•    Needless to say, people in the South and North tended to react to these events very differently.  With respect to the Burns trial, the Worcester Spy opined:  “[T]he law of God, written in the people’s hearts and the law of man, written in the Constitution, were against the rendition of [Burns] to slavery; but the law of Virginia, sustained by the bayonets of the military… was in favor of it, and of course, everything had to give way before the omnipotent edict of the Slave Power.”  The Richmond Examiner, however, took a different tack:  “[S]uch an execution of the Fugitive  Slave law as that which we witness in Boston is a mockery and an insult[; it must] awaken the South to a sense of its position and the necessity of an independent and exclusive policy…. A few more such victories, and the South is undone.” 
Of Governor Gardener’s refusal to strip Loring of his judicial post, the Worcester Spy wrote that it “detaches him from the support of his own citizens of Massachusetts [and] attaches him to the proslavery citizens of Virginia.”  The Daily South Carolinian, however, praised the governor’s “heroic acts [which] stand out in bold relief [as] a beautiful contrast to the black fanaticism which pervades the body politic of his State”; the Fayetteville Observer added that “we are happy that the authorities in Massachusetts are not all traitors and madmen.”
Of Loring’s ultimate removal in 1858, the Richmond South opined:  “to her eternal disgrace, Massachusetts is the first State in the Confederacy whose Legislature, too cowardly to assert its fancied rights against the national government by secession or otherwise, wreaks its vengeance against the individual sworn to execute the law, and endeavors to set the interests of the man in opposition to his official duty.”  Surprisingly, many house organs of the Republican Party also criticized Loring’s removal.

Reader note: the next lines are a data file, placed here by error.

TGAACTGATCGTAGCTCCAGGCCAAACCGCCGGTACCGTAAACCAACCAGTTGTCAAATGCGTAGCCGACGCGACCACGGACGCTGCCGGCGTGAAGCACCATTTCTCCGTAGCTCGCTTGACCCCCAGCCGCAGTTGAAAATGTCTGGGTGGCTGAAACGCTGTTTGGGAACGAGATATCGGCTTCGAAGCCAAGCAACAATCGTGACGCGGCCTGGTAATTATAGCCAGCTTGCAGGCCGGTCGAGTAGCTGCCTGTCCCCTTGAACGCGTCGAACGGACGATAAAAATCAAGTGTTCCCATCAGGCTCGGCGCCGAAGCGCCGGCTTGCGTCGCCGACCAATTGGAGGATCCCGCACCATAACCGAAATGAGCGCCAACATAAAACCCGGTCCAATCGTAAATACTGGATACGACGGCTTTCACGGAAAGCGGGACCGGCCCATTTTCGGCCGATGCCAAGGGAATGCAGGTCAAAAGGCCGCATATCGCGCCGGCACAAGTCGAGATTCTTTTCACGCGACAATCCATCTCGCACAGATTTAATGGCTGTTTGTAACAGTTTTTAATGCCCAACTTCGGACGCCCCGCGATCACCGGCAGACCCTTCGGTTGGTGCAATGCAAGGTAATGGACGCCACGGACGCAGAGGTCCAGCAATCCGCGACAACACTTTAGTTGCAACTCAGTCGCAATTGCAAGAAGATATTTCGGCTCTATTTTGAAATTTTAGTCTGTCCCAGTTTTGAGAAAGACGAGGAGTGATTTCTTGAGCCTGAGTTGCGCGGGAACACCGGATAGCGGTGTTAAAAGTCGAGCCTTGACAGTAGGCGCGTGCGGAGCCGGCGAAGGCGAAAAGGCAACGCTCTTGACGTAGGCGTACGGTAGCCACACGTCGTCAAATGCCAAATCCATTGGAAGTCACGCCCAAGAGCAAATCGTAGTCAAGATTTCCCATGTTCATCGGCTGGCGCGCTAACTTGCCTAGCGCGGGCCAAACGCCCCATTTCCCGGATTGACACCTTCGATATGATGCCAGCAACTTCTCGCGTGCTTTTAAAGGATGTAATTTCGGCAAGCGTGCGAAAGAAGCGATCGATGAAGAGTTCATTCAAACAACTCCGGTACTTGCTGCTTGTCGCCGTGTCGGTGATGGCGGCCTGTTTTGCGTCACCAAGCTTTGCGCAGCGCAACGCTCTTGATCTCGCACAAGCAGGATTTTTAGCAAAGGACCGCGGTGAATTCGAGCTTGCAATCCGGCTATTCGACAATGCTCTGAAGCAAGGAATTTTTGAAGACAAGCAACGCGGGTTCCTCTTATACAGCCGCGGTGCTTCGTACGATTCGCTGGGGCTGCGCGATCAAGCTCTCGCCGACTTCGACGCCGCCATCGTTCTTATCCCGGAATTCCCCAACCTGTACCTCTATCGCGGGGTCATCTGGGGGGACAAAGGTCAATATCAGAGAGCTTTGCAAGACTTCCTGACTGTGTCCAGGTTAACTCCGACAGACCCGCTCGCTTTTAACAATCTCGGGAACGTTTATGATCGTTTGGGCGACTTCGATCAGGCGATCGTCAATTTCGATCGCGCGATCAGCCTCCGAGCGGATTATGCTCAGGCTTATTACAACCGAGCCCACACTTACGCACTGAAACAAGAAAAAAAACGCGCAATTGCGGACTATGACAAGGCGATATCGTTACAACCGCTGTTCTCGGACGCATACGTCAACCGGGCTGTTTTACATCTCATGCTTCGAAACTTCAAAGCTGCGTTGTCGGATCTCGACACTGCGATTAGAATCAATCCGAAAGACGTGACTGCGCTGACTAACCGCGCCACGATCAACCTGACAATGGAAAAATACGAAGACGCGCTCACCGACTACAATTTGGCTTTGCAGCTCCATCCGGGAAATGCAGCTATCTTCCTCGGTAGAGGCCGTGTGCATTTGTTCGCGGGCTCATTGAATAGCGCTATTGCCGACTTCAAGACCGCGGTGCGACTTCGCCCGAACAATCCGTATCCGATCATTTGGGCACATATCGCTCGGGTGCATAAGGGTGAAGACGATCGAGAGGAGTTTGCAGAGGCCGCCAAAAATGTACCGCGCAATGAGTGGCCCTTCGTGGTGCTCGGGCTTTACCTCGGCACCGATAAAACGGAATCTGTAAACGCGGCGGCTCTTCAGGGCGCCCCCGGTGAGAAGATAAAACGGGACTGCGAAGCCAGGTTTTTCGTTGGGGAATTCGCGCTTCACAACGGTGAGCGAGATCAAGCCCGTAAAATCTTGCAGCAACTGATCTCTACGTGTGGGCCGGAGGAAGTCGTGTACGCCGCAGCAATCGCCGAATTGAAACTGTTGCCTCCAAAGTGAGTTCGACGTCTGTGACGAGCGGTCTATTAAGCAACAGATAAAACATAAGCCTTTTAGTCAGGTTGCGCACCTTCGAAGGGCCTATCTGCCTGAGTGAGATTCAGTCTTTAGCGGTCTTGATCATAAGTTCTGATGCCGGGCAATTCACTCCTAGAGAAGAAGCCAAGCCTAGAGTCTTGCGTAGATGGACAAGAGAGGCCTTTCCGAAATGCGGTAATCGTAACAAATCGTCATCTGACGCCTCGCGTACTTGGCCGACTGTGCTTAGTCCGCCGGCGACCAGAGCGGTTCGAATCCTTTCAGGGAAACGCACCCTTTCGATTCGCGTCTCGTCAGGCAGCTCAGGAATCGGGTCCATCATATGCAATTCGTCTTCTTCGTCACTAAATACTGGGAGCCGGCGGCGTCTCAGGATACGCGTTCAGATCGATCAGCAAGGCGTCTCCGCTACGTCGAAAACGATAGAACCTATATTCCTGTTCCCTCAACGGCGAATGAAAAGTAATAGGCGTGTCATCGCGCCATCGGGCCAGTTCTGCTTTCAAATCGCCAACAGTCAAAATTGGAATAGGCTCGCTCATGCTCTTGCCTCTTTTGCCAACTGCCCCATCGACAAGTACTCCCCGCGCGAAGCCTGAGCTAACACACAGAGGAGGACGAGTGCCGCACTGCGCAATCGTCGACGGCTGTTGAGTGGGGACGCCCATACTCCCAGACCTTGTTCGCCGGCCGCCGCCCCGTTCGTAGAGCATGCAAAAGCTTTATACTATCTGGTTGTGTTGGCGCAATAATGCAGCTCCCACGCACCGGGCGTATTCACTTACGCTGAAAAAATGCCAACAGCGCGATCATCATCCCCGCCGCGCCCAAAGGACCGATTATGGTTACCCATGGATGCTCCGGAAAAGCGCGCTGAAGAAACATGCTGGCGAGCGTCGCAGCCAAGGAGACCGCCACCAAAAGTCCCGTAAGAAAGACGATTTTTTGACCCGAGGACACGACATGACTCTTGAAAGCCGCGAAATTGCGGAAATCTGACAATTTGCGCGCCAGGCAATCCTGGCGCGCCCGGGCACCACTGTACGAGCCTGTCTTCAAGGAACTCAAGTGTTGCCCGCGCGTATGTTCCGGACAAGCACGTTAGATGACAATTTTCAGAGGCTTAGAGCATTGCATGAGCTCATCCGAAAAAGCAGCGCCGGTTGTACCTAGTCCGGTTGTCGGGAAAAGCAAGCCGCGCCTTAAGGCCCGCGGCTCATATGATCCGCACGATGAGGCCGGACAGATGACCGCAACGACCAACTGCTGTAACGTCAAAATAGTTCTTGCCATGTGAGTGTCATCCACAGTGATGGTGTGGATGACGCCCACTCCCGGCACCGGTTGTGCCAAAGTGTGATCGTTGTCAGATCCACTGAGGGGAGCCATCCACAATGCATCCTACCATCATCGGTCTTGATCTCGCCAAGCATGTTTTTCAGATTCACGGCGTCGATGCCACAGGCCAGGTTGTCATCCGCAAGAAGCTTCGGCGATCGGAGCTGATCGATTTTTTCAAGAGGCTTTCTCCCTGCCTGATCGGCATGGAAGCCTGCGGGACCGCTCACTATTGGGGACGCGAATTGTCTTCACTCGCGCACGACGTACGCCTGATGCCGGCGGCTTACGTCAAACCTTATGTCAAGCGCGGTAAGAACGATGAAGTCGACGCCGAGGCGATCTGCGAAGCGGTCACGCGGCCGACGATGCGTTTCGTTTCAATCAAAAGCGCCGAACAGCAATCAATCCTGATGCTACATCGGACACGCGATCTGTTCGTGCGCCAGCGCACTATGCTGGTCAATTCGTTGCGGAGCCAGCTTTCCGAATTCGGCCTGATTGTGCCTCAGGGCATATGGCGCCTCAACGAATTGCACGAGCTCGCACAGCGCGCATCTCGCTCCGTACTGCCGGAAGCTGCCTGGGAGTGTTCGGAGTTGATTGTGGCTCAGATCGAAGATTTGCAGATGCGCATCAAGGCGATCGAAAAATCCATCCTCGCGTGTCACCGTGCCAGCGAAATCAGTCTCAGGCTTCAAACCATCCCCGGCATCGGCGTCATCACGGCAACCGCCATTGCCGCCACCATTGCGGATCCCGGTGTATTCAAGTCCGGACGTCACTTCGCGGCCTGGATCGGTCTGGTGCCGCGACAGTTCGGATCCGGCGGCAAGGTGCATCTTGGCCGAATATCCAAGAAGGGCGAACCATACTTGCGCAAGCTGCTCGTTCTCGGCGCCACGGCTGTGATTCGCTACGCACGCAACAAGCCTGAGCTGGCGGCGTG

•    Beyond the media, individuals in the South quickly perceived that the intense furor the Burns case fueled in the North (e.g., the new “personal liberty law” passed by the Massachusetts legislature in 1855) would make enforcing the Fugitive Slave Act of 1850 going forward near impossible, at best; this made the idea of secession much more palatable, even to Union-loving men in the South.  At the same time, the words of Amos Adam Lawrence, a Conscience Whig in Massachusetts, captured the sentiments of many in the North: “We went to bed one night old-fashioned, conservative, compromise Union Whigs & waked up stark mad Abolitionists.”

•    For those who want to know more about Burns and related matters, see A. von Frank, The Trials of Anthony Burns (Harvard 1998); G. Barker, The Imperfect Revolution:  Anthony Burns and the Landscape of Race in Antebellum America (Kent State 2010); E. Maltz, Fugitive Slave on Trial:  The Anthony Burns Case and Abolitionist Outrage (Kansas 2010).  For those interested in the legal issues surrounding the Fugitive Slave laws, see H. Hyman & W. Wiecek, Equal Justice Under Law (Harper & Row 1982); B. Holden-Smith, “Lords of Lash, Loom, and Law:  Justice Story, Slavery, and Prigg v. Pennsylvania,” 78 Cornell Law Review 1086 (1993).